Not up to the high standard of Terry Nation’s previous two teleplays, alas, this is a rather standard-issue affair of something killing off archaeologists in a cave under a church. Indeed, it’s most intriguing aspect is its title. Still, it features Iain Cuthbertson, which is in its considerable favour.
Steed: If it turns out to be a poltergeist, vicar, you shall exorcise it.
The murderous culprit is more Cybermat than Dalek, a little black box that slides around the place – somehow, it’s able to climb stairs, so more manoeuvrable than a Dalek – making scratching noises before electrocuting its victims and leaving a burn mark on the forehead.
How the box (one of two in the vicinity – the other ends up with Tara) arrived at the church is as precarious as the logic behind its behaviour. Its function is based on the projection of electric power through space (sounds a bit Tesla) and was developed by Kruger (Cuthbertson, The Ribos Operation, Children of the Stones, Budgie), formerly of the Royal Establishment. His boxes are designed to kill, with hundreds of thousands to be released around the country – he has a deal with Stenson (Vernon Dobtcheff, 4.9: Room without a View, 5.7: The Living Dead) to this end.
Truman: Get out of your apartment. That box is lethal. It has one purpose – to destroy!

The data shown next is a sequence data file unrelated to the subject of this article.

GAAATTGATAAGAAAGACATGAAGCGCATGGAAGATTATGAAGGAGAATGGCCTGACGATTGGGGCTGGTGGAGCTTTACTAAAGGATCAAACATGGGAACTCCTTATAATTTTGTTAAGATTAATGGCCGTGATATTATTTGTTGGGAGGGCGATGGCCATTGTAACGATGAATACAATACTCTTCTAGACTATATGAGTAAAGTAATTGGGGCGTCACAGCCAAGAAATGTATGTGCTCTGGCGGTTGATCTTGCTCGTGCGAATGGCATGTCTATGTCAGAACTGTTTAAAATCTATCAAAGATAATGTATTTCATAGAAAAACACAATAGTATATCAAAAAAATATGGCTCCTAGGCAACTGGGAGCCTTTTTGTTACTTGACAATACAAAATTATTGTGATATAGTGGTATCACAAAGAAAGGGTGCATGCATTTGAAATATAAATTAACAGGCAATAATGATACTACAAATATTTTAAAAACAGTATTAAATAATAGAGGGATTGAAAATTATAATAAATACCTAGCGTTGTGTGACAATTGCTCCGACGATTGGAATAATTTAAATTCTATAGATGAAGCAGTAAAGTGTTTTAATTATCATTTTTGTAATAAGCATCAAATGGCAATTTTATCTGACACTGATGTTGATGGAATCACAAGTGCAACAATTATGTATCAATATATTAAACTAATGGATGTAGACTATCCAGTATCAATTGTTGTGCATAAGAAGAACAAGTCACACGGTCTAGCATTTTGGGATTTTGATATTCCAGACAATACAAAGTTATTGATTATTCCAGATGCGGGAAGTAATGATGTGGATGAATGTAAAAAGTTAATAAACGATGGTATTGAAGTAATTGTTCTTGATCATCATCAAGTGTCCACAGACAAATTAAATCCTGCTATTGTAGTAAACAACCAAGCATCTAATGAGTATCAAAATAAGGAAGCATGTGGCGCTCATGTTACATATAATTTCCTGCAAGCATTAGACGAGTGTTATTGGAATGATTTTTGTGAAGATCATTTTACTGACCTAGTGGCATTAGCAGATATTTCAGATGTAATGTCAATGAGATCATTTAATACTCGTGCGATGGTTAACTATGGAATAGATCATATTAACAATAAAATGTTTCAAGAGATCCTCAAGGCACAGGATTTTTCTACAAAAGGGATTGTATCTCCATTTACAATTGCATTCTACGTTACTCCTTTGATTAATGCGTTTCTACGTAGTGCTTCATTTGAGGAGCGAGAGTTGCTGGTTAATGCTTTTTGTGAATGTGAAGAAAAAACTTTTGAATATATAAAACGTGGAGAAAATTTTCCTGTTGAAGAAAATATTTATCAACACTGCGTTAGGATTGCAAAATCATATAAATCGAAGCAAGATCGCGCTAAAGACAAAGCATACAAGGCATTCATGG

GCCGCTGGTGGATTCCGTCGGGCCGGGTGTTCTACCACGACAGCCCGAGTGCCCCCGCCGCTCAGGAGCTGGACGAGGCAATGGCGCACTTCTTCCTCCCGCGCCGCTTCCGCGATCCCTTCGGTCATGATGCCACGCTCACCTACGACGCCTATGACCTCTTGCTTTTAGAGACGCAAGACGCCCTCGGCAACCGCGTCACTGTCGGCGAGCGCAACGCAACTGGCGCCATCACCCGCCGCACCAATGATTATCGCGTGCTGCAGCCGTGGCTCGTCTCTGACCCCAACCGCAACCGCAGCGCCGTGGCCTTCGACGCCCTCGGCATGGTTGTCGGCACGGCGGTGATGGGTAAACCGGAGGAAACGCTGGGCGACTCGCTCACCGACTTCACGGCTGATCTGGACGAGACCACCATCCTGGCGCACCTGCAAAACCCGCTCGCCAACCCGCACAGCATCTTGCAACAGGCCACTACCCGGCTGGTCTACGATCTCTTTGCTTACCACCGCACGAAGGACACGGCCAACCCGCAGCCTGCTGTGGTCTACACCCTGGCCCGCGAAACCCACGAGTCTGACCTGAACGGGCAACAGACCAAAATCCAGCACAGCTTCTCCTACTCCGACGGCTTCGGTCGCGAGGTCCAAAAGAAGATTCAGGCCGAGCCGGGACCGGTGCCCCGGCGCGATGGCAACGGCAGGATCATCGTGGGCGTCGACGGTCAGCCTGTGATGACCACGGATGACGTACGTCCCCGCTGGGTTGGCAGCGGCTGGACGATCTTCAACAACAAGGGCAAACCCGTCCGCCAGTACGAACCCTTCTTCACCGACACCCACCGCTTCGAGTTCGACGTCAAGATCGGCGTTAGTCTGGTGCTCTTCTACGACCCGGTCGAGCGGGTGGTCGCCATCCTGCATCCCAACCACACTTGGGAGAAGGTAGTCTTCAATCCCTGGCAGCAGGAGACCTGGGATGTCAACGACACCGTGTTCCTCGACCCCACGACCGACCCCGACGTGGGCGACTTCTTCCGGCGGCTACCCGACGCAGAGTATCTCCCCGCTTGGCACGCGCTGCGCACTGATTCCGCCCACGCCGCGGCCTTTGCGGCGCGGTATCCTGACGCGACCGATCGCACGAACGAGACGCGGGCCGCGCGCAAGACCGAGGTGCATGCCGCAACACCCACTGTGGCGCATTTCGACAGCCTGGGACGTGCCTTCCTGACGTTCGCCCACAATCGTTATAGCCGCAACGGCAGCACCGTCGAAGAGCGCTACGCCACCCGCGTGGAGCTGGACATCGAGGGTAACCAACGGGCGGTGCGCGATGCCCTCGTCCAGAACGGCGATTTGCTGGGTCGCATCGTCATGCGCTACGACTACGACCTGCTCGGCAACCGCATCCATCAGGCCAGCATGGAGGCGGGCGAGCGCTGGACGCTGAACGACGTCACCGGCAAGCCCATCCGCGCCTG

So it’s not the most inventive setup (shades of 5.23: The Positive-Negative Man with the unseen electrocuter) in aid of not the most terrifying of menaces, as directed by Barry Norman’s dad Leslie. Although, the sequence in which Tara is under attack by one in her flat is effectively played out; she eventually overcomes it with the aid of champagne.
Much of Tara’s interaction is with morbidly obese Professor Truman (Willoughby Goddard, the Deacon in 1.15: The Frighteners), a very memorable turn, with his snuff addiction, sneezing so hard that he topples Tara’s cake (“Oh I say, what a magnificent cake. Did you make it yourself, my dear?”)
Tara: Oh, Steed, you’ll never guess what I’m doing.
Steed: Icing a cake?
This means she isn’t on screen with Steed very much, but they do have the funniest exchange in the episode, as he calls her in the middle of icing a cake and asks him to guess what she’s doing. Steed is mostly paired with Inga (Dora Reisser), while other archaeologists include Major Star (Hugh Manning, 4.17: The Thirteenth Hole, 5.12: The Superlative Seven) Dr Grant (John Horsley, 2.6: Mr Teddy Bear, The Box of Delights) and Brett (Edward Burnham, 5.1: The Fear Merchants).
Cuthbertson is the highlight, though, making a grand entrance (“I’m very light on my feet, you know”) and impressing the startled vicar (Jeremy Lloyd, Bertram Smith in 5.4: From Venus with Love) with his knowledge of Norman churches (“Barbarous period”). It isn’t a bad episode, then, but there isn’t enough to distract from how basic it all is. The coda finds Tara on the roof attempting to adjust Steed’s aerial; the picture is perfect when she’s hanging upside down outside the window.
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